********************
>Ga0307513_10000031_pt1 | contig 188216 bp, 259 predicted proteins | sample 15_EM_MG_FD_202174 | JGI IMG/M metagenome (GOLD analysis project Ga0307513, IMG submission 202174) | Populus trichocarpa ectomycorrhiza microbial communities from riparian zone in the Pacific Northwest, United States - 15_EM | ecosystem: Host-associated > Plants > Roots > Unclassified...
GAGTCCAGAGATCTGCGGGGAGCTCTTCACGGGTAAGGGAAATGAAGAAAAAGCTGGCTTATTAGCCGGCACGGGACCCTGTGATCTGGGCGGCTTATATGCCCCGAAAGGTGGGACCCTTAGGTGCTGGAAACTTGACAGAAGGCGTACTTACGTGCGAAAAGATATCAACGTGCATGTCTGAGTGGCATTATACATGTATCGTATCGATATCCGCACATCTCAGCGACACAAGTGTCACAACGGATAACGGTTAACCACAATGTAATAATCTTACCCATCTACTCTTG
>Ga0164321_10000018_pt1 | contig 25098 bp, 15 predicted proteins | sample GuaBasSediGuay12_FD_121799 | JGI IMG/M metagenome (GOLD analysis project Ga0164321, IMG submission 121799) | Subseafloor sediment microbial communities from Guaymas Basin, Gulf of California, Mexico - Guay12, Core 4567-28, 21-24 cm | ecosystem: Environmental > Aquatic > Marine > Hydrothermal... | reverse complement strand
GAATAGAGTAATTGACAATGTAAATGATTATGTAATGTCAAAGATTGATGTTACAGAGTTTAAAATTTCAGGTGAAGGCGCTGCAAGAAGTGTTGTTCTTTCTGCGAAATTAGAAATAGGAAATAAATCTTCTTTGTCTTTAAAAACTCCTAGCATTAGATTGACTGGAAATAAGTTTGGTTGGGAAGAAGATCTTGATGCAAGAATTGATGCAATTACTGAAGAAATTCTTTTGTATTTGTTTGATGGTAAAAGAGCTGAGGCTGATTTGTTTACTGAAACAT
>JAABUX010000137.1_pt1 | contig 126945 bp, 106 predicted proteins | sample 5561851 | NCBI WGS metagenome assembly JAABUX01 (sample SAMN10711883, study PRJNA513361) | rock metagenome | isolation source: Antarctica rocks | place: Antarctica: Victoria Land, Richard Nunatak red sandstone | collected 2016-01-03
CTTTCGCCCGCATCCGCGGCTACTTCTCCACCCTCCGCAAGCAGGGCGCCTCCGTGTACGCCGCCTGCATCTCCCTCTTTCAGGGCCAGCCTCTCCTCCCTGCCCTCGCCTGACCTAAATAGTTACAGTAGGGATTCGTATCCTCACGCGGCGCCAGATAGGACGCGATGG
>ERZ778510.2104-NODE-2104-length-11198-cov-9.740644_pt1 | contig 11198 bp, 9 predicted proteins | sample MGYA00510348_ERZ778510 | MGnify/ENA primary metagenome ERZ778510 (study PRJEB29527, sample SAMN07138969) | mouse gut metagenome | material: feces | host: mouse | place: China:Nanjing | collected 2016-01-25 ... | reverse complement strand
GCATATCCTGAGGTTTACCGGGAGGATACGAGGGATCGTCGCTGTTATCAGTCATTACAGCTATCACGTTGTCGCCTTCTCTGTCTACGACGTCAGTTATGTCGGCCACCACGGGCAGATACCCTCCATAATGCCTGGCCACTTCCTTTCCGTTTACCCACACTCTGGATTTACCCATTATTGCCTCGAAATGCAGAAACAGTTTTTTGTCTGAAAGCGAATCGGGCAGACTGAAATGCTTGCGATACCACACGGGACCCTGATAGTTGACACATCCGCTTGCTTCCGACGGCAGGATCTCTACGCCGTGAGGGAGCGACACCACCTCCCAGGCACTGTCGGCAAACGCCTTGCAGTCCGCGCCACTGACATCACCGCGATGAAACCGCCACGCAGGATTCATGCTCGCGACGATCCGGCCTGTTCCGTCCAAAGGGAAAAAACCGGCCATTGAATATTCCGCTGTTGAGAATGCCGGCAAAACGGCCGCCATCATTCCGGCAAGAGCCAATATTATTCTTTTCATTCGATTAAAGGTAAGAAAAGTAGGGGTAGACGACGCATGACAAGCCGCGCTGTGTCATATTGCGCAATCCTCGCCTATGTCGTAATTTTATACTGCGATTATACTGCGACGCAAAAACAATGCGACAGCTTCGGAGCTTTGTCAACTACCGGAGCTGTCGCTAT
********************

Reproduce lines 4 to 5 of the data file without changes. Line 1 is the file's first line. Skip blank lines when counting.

GAATAGAGTAATTGACAATGTAAATGATTATGTAATGTCAAAGATTGATGTTACAGAGTTTAAAATTTCAGGTGAAGGCGCTGCAAGAAGTGTTGTTCTTTCTGCGAAATTAGAAATAGGAAATAAATCTTCTTTGTCTTTAAAAACTCCTAGCATTAGATTGACTGGAAATAAGTTTGGTTGGGAAGAAGATCTTGATGCAAGAATTGATGCAATTACTGAAGAAATTCTTTTGTATTTGTTTGATGGTAAAAGAGCTGAGGCTGATTTGTTTACTGAAACAT
>JAABUX010000137.1_pt1 | contig 126945 bp, 106 predicted proteins | sample 5561851 | NCBI WGS metagenome assembly JAABUX01 (sample SAMN10711883, study PRJNA513361) | rock metagenome | isolation source: Antarctica rocks | place: Antarctica: Victoria Land, Richard Nunatak red sandstone | collected 2016-01-03